Make your own backpacking equipment for your next camping trip, using these helpful instructions.
Now — while winter's upon us — is the time to plan for the coming year's warm weather pleasures: camping, fishing, backpacking, and the like. And whether you're a neophyte in the wilds or a seasoned outdoorsman, cold weather musings about such activities bring to mind at least SOME essential camping gear that you don't have but wish you owned.
Well, Russ Mohney — author of MAKE IT AND TAKE IT, a new book on homemade equipment for camp and trail — wants you to fill in those gaps on your own . . . and his book contains simple, illustrated instructions for putting together 40 different rough-it-in-comfort devices. You need only take one look at his text to see that the man makes a good case for some fairly inspired self-sufficiency. (You name the camping necessity, and Russ has a way for you to create it yourself.)
Here, for starters, are five projects from the book so you can make your own backpacking equipment. Why not try one or more, just for what Russ Mohney calls the "pure, unadulterated fun" of it? It's never too soon to start gearing up!
From Make it and Take It by Russ Mohney, Copyright© 1977 by PacificSearch, Seattle Washington. Reprinted by permission. Available in paperback ($4.95) from any good bookstore or from MOTHER's Bookstore.
There are few outdoor arts that have progressed as rapidly as the business of eating. In the past few decades, we've gone from a bacon-and-beans fare cooked in a cast-iron skillet to such delicacies as turkey tetrazzini fixed in the backpacker's equivalent of a French oven. After a rather short evolutionary period, we have been blessed with every imaginable version of dehydrated, freeze-dried, enriched, and vacuum-packed food. And most require nothing more than a warm breeze to complete the cooking and serving processes.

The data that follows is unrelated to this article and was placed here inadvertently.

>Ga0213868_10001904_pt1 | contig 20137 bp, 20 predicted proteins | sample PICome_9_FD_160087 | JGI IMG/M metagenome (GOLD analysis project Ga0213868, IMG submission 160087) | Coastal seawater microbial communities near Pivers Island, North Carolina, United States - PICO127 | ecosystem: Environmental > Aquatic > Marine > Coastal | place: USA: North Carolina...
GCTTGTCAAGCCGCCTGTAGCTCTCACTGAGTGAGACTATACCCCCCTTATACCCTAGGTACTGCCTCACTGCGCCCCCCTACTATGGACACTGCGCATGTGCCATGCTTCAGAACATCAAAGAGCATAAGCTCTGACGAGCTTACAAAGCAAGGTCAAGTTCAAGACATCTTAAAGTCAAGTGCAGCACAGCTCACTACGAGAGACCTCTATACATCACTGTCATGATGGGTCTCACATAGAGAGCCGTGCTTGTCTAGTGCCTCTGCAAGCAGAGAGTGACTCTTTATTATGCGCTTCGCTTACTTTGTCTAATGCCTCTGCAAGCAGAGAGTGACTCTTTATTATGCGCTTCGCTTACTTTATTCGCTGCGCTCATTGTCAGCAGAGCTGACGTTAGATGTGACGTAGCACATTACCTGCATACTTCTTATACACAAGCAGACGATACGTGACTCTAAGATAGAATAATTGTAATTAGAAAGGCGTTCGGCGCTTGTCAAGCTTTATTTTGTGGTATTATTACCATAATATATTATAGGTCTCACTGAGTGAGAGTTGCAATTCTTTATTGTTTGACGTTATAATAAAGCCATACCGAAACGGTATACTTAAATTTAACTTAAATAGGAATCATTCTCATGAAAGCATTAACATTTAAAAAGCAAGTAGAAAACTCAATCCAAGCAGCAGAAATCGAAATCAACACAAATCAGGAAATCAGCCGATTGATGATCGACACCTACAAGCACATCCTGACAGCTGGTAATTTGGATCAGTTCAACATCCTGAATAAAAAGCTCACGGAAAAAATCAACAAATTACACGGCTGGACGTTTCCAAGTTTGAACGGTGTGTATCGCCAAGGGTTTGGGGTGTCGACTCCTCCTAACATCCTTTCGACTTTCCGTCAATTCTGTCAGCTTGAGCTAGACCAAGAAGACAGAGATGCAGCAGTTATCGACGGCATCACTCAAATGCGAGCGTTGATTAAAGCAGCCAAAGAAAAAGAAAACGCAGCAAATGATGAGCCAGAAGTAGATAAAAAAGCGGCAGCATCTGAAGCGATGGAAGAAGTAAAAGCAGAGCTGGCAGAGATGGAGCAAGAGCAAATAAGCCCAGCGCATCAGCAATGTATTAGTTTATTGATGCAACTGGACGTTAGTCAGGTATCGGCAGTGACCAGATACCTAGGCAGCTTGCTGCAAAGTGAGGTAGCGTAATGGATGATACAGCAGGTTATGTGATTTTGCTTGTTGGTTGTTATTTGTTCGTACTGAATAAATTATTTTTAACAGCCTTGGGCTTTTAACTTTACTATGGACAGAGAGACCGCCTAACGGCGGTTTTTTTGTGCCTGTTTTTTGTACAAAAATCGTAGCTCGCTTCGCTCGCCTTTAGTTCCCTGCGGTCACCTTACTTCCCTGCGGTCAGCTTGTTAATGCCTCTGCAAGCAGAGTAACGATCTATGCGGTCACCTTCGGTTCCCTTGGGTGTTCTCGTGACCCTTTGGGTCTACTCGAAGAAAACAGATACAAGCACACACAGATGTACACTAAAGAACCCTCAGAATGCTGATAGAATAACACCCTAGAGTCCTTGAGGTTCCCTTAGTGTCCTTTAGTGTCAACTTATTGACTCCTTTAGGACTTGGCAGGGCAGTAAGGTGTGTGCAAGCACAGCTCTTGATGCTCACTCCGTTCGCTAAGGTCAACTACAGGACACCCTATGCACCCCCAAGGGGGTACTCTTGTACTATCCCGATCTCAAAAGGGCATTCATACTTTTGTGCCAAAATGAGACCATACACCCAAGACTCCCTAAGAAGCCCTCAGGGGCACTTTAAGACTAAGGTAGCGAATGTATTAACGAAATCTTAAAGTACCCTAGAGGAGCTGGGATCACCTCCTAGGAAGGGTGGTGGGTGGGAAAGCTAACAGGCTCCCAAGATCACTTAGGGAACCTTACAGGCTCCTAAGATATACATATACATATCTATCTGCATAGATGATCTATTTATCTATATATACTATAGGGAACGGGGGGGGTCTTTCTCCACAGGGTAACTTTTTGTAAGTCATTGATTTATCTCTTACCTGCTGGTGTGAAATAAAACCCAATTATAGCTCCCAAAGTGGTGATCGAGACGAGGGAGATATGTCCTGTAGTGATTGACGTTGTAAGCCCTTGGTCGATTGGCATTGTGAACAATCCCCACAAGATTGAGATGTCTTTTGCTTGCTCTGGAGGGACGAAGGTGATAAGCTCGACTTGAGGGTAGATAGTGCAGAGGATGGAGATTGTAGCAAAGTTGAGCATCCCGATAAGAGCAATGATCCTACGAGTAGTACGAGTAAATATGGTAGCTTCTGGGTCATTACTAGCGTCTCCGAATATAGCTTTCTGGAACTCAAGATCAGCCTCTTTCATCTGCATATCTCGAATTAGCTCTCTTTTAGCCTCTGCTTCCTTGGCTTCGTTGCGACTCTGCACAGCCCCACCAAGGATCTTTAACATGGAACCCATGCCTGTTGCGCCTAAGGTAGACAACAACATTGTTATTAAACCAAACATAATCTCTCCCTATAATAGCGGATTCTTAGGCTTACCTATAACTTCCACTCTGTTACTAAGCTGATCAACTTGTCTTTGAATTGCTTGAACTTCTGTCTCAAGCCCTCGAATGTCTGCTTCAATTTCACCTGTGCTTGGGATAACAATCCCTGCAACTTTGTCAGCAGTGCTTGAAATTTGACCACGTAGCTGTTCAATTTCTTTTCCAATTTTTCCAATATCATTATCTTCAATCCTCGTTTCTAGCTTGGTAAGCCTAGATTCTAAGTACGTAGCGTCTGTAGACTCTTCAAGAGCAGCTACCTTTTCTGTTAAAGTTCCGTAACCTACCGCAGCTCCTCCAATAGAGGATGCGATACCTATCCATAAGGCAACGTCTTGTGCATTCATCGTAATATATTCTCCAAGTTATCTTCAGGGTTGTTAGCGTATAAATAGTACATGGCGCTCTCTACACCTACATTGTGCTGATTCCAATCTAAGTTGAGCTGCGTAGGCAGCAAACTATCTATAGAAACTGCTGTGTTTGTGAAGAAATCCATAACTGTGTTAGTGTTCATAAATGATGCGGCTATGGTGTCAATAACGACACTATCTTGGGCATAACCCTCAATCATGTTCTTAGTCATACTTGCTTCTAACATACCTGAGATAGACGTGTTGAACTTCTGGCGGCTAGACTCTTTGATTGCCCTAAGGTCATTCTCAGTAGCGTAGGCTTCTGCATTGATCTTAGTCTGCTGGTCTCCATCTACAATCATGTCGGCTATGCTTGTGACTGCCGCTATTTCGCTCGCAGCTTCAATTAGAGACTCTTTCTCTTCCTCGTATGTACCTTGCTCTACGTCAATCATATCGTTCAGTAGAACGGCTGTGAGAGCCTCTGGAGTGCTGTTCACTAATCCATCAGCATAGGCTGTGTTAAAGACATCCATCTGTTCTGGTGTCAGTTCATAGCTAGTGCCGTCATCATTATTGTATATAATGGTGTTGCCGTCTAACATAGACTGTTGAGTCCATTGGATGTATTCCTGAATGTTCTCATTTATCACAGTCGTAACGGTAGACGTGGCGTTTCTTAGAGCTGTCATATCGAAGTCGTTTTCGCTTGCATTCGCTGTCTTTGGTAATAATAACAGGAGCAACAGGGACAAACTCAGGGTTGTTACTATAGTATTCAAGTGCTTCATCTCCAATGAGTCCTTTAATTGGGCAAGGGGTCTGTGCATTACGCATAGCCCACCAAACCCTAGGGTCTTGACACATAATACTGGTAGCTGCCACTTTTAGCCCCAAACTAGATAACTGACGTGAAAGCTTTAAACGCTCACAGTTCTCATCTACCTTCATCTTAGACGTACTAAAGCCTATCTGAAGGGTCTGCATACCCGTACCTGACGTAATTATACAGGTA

Although the outdoor gourmet's hardware has also improved, mainly through the development of newer and lighter metals, we are still accustomed to sadly dismissing such culinary delights as fluffy cakes, cinnamon rolls, and the Yankee pot roast as patently out of reach.
But these delectables — and an unending list of others — are suddenly within the realm of possibility! The device that will satisfy our innermost mealtime lusts is the simple backpack oven. To add one to your camping essentials, begin by dropping by the nearest hardware store or thrift shop and securing a ten-inch angel food cake tin and a lid that fits it. (Because of the steep, tapered sides of the pan, you may be forced to adapt a cover that ALMOST FITS.)
Once constructed and then placed over a little backpack stove, this pan and lid will be transformed into an oven capable of baking biscuits, roasts, or angel food cakes. This oven adds an entirely new dimension to camp cookery, and weighs just a tad compared to the benefit it provides. Moreover, it can be assembled in short order for about one-tenth the cost of a comparable commercial model.
A. Make the oven body out of a 10-inch angel food cake tin. Using wire cutters, cut off about one inch from the top of the inside center column.
B. Fit a 10-inch cookware lid to the oven body, being careful not to wedge the lid in too tight. At about two-inch intervals, cut a series of V notches. Tabs will be formed at the same time.
C. Bend the tabs inward until the lid conforms to the angled sides of the cake tin. The form-fitted cover should fit snugly.
D. When using your backpack stove, keep it on low heat, allowing the dry heat to draft up the center column. This also helps to keep the bottom of the pan from burning.
When I first started filleting fish, I found that the simple procedure shown in the handbooks was anything but simple. Instead of whisking away a couple of perfect boneless fillets, I usually reduced the slippery little creatures to a state variously described as shredded asbestos, skinny scallops, or wet linen lace. If I did manage to carve a reasonable little fillet, it was either at the cost of around eighty percent of the original fish or several injured fingers, depending on whether I attempted frugality or safety.